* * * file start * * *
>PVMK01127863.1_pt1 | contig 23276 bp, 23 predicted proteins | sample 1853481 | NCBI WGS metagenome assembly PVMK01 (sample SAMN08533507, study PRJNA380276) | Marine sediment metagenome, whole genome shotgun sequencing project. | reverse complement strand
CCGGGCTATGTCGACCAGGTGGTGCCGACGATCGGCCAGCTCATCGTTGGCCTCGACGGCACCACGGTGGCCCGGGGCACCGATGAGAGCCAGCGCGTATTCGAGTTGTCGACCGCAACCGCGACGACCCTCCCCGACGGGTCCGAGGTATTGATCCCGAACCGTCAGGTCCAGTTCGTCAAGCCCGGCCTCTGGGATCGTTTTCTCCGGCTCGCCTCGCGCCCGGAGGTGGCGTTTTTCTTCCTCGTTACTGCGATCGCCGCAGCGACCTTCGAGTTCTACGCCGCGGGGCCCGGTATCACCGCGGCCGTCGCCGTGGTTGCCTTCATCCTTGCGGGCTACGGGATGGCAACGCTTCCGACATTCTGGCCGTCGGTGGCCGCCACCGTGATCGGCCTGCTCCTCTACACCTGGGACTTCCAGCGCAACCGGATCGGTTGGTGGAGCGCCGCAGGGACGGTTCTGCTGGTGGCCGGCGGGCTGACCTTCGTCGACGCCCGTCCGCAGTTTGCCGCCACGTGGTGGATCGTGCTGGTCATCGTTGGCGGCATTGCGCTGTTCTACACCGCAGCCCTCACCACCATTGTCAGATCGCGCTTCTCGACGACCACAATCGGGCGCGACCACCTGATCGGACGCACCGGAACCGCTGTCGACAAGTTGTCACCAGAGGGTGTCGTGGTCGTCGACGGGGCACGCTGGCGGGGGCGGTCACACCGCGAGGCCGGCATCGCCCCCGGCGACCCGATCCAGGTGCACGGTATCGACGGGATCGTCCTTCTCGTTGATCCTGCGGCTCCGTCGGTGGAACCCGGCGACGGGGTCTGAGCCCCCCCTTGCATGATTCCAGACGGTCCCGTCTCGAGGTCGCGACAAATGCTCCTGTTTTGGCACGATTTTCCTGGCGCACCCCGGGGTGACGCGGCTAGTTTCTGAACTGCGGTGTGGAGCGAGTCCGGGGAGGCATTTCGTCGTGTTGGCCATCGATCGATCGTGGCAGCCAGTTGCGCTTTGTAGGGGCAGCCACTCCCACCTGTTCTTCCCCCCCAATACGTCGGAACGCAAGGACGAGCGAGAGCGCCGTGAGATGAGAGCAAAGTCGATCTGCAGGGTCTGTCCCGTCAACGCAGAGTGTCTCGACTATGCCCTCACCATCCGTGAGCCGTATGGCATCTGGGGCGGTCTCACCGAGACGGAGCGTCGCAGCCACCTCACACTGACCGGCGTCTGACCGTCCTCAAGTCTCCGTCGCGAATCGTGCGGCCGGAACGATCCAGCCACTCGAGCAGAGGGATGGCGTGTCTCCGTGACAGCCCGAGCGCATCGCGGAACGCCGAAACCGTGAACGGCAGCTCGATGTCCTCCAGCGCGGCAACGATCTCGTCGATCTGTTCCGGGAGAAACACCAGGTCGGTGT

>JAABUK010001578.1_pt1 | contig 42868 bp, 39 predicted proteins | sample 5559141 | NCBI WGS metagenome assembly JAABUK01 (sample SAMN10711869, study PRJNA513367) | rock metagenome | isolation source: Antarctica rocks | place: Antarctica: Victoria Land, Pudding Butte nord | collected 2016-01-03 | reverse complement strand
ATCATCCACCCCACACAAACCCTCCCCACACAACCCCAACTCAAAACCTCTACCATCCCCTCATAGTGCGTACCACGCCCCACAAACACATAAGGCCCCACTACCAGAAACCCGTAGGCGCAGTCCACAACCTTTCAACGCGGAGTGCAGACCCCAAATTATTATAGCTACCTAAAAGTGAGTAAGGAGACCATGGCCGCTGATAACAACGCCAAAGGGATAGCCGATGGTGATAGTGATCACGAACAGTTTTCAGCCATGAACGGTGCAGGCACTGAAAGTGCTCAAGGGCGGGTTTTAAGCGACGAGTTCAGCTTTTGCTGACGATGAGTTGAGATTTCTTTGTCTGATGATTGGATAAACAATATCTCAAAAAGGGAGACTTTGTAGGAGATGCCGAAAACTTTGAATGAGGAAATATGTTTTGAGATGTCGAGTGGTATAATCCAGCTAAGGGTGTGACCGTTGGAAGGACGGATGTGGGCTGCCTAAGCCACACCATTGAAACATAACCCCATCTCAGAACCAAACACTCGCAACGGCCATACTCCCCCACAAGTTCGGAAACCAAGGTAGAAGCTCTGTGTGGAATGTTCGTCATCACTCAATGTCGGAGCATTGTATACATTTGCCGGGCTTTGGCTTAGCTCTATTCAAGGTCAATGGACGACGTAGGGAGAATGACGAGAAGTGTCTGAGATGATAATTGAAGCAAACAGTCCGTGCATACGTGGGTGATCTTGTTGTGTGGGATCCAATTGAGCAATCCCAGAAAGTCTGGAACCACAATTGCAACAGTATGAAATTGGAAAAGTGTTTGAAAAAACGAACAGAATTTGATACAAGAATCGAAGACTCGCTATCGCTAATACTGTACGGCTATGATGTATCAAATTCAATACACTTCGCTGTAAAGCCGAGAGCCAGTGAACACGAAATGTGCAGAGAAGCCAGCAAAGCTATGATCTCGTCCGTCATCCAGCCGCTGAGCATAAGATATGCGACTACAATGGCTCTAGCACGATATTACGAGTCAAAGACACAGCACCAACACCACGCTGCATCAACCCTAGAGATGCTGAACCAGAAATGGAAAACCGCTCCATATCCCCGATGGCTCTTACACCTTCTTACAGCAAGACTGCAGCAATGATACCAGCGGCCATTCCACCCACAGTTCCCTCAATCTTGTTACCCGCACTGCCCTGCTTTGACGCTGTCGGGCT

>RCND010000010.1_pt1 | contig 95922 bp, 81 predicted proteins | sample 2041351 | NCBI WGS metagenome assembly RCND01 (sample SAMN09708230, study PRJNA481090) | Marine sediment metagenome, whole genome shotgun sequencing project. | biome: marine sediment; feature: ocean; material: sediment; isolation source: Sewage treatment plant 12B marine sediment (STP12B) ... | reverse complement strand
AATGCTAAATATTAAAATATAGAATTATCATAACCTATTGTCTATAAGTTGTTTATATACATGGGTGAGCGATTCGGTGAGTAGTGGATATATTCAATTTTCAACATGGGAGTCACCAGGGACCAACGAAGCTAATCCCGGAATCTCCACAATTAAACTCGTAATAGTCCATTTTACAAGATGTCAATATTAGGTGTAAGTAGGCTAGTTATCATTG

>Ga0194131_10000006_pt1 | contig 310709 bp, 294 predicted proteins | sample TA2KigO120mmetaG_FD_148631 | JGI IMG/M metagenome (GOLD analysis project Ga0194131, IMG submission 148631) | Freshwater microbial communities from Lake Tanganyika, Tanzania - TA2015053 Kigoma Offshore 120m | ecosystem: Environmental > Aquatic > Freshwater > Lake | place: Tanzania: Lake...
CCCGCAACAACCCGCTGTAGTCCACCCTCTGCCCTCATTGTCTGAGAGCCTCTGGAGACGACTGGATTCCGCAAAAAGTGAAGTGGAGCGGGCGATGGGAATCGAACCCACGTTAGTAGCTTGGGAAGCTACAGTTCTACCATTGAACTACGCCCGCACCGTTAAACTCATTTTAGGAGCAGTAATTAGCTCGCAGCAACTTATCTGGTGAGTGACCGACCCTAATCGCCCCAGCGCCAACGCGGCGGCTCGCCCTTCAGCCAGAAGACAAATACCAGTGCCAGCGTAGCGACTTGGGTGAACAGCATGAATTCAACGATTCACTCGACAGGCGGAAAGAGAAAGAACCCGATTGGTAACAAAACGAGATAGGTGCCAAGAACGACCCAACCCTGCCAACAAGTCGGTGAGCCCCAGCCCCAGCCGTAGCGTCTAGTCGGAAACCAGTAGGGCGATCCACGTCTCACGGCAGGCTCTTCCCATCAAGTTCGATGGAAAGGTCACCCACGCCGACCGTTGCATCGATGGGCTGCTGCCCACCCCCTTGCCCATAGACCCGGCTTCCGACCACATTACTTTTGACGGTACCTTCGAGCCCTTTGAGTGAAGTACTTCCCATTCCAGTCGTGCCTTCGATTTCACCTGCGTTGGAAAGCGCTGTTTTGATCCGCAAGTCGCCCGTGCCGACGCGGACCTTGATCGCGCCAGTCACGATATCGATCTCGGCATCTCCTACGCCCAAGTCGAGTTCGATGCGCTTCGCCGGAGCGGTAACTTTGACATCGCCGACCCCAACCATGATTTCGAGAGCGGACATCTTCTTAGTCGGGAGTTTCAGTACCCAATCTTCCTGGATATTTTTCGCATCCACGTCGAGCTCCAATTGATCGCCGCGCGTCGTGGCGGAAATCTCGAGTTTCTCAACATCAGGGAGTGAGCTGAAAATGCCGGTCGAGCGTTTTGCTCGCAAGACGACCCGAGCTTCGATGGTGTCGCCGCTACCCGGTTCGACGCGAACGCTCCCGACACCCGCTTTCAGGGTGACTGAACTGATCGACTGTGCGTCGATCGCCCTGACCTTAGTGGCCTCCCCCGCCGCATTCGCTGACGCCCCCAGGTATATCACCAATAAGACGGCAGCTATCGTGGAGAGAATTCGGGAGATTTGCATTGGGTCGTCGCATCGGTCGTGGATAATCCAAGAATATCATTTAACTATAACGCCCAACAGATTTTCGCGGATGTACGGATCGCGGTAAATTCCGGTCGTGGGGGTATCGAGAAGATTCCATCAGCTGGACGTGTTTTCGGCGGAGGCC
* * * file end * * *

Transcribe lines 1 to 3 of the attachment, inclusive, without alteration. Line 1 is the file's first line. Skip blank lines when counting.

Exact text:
>PVMK01127863.1_pt1 | contig 23276 bp, 23 predicted proteins | sample 1853481 | NCBI WGS metagenome assembly PVMK01 (sample SAMN08533507, study PRJNA380276) | Marine sediment metagenome, whole genome shotgun sequencing project. | reverse complement strand
CCGGGCTATGTCGACCAGGTGGTGCCGACGATCGGCCAGCTCATCGTTGGCCTCGACGGCACCACGGTGGCCCGGGGCACCGATGAGAGCCAGCGCGTATTCGAGTTGTCGACCGCAACCGCGACGACCCTCCCCGACGGGTCCGAGGTATTGATCCCGAACCGTCAGGTCCAGTTCGTCAAGCCCGGCCTCTGGGATCGTTTTCTCCGGCTCGCCTCGCGCCCGGAGGTGGCGTTTTTCTTCCTCGTTACTGCGATCGCCGCAGCGACCTTCGAGTTCTACGCCGCGGGGCCCGGTATCACCGCGGCCGTCGCCGTGGTTGCCTTCATCCTTGCGGGCTACGGGATGGCAACGCTTCCGACATTCTGGCCGTCGGTGGCCGCCACCGTGATCGGCCTGCTCCTCTACACCTGGGACTTCCAGCGCAACCGGATCGGTTGGTGGAGCGCCGCAGGGACGGTTCTGCTGGTGGCCGGCGGGCTGACCTTCGTCGACGCCCGTCCGCAGTTTGCCGCCACGTGGTGGATCGTGCTGGTCATCGTTGGCGGCATTGCGCTGTTCTACACCGCAGCCCTCACCACCATTGTCAGATCGCGCTTCTCGACGACCACAATCGGGCGCGACCACCTGATCGGACGCACCGGAACCGCTGTCGACAAGTTGTCACCAGAGGGTGTCGTGGTCGTCGACGGGGCACGCTGGCGGGGGCGGTCACACCGCGAGGCCGGCATCGCCCCCGGCGACCCGATCCAGGTGCACGGTATCGACGGGATCGTCCTTCTCGTTGATCCTGCGGCTCCGTCGGTGGAACCCGGCGACGGGGTCTGAGCCCCCCCTTGCATGATTCCAGACGGTCCCGTCTCGAGGTCGCGACAAATGCTCCTGTTTTGGCACGATTTTCCTGGCGCACCCCGGGGTGACGCGGCTAGTTTCTGAACTGCGGTGTGGAGCGAGTCCGGGGAGGCATTTCGTCGTGTTGGCCATCGATCGATCGTGGCAGCCAGTTGCGCTTTGTAGGGGCAGCCACTCCCACCTGTTCTTCCCCCCCAATACGTCGGAACGCAAGGACGAGCGAGAGCGCCGTGAGATGAGAGCAAAGTCGATCTGCAGGGTCTGTCCCGTCAACGCAGAGTGTCTCGACTATGCCCTCACCATCCGTGAGCCGTATGGCATCTGGGGCGGTCTCACCGAGACGGAGCGTCGCAGCCACCTCACACTGACCGGCGTCTGACCGTCCTCAAGTCTCCGTCGCGAATCGTGCGGCCGGAACGATCCAGCCACTCGAGCAGAGGGATGGCGTGTCTCCGTGACAGCCCGAGCGCATCGCGGAACGCCGAAACCGTGAACGGCAGCTCGATGTCCTCCAGCGCGGCAACGATCTCGTCGATCTGTTCCGGGAGAAACACCAGGTCGGTGT

>JAABUK010001578.1_pt1 | contig 42868 bp, 39 predicted proteins | sample 5559141 | NCBI WGS metagenome assembly JAABUK01 (sample SAMN10711869, study PRJNA513367) | rock metagenome | isolation source: Antarctica rocks | place: Antarctica: Victoria Land, Pudding Butte nord | collected 2016-01-03 | reverse complement strand